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Regions & CountriesSeptember 1, 2020 | 17:12 GMT
Spain
Spain

Spain is located in southwestern Europe on the Iberian Peninsula and is bordered by the Mediterranean Sea, France, the Atlantic Ocean and Portugal. Spain is separated from France by the Pyrenees, a protective mountain barrier between the two countries. The Strait of Gibraltar divides Spain from Africa, which at its narrowest is about 15 kilometers (9 miles) wide. This eased the invasion of the Moors in the eighth century during the rise of the Islamic caliphate. The Arab presence lasted until the end of the 15th century, when Christian Spanish kingdoms unified modern Spain. This unification helped Spain compete with other maritime powers such as the United Kingdom and continental powers like France. Spain’s access to the Mediterranean and the North Atlantic, along with its need for natural resources, promoted its consolidation into one of the greatest naval and colonial powers of Europe. While Spain has had external challenges, its main geographic challenge comes from within. Spain’s core is Madrid, the country’s capital, most populated city and political center. Madrid sits on Spain’s Meseta Central and was chosen as the capital in the 16th century to allow more centralized control of the country. But Spain’s mountainous terrain has historically determined its political life by hindering communication between different regions within the country. This geography has led to the emergence of regionalist and separatist movements, especially in Catalonia and the Basque Country. Spain’s challenge, then, is to bring about a truly united nation with a balance of power between the central government in Madrid and the autonomous regions, especially as Catalonia.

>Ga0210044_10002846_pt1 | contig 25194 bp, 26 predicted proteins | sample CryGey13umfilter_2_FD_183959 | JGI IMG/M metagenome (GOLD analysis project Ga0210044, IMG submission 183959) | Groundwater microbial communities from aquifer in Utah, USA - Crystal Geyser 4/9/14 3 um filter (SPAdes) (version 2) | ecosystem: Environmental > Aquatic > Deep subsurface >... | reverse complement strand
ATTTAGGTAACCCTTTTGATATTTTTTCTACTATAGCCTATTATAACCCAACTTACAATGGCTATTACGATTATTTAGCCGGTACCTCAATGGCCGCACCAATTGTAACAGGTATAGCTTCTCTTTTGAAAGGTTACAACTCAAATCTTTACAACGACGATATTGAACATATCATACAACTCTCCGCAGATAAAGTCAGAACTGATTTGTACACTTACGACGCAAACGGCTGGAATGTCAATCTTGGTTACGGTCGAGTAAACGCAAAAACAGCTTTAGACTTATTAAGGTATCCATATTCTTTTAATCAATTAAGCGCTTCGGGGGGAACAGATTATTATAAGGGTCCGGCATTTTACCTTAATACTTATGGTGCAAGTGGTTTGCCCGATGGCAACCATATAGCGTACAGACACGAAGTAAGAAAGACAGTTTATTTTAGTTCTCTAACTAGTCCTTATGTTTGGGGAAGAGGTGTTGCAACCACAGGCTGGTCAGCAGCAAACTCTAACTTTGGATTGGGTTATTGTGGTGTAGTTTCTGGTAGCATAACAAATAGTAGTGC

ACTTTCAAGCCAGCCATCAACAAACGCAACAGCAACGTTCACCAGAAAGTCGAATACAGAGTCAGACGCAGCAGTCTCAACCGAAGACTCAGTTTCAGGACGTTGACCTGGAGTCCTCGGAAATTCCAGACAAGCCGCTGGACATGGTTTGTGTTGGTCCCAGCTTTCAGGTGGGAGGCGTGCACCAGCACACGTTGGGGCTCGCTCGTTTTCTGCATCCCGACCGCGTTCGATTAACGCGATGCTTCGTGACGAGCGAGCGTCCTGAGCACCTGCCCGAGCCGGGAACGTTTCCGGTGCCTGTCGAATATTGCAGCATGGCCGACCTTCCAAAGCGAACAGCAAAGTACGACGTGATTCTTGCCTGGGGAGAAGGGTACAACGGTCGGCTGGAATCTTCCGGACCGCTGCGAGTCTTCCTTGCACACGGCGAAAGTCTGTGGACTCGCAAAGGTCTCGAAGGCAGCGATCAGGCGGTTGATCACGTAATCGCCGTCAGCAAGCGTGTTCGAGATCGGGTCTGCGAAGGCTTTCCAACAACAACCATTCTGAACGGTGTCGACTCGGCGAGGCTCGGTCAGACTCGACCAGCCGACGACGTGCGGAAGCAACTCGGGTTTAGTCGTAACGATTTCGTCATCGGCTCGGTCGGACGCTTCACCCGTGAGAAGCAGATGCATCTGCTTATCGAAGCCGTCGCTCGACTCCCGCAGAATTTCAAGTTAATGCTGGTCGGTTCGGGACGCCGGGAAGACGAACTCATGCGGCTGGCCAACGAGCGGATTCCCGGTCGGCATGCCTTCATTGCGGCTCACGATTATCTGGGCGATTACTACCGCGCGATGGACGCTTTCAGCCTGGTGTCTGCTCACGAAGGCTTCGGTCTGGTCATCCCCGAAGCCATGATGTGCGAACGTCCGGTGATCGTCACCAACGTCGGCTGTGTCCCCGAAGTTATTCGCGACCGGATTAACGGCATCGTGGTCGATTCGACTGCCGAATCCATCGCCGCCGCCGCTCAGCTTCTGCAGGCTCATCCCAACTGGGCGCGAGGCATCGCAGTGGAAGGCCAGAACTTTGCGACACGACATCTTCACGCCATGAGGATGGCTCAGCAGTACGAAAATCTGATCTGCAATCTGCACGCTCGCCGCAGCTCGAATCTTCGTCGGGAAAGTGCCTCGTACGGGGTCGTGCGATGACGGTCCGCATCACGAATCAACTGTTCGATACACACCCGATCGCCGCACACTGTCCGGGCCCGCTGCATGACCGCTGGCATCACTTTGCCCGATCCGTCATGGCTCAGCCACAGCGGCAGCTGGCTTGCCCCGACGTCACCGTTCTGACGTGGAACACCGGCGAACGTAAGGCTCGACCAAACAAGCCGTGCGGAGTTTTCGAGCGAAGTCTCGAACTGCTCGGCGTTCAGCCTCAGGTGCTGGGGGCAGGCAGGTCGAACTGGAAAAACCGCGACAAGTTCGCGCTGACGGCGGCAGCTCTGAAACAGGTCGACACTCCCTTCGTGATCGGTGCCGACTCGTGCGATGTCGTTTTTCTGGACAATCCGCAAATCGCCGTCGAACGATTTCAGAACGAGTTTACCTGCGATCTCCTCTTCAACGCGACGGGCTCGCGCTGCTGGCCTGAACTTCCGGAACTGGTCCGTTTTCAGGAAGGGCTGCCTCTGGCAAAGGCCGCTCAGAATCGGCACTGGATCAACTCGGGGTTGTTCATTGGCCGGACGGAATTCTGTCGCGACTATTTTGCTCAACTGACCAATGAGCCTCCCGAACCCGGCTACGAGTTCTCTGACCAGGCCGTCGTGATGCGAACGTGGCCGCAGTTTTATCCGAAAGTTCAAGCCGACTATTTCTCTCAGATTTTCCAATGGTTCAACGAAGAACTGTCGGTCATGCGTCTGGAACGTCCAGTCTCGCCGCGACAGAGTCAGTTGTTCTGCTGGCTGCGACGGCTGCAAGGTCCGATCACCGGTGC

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AssessmentsAug 26, 2020 | 15:13 GMT
A close-up of a five-euro banknote.
The Eurozone's Upcoming Financial Problems
Escalating soverign debt and fiscal deficit levels in eurozone countries due to the COVID-19 crisis will increase the probability of financial and banking crises in the years ahead, as well as surges in social unrest and higher taxes for both large corporations and big earners. Furlough schemes, subsidies and other forms of welfare spending across the eurozone are mitigating the economic fallout from the pandemic by keeping money in people's pockets and helping sustain domestic consumption at a time of deep recessions. But these schemes are financed through sovereign debt, loans from EU institutions and deepening fiscal deficits -- all of which are unsustainable.
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SnapshotsJul 31, 2020 | 14:48 GMT
The U.S. Economic Recession Grows Deeper and Bleaker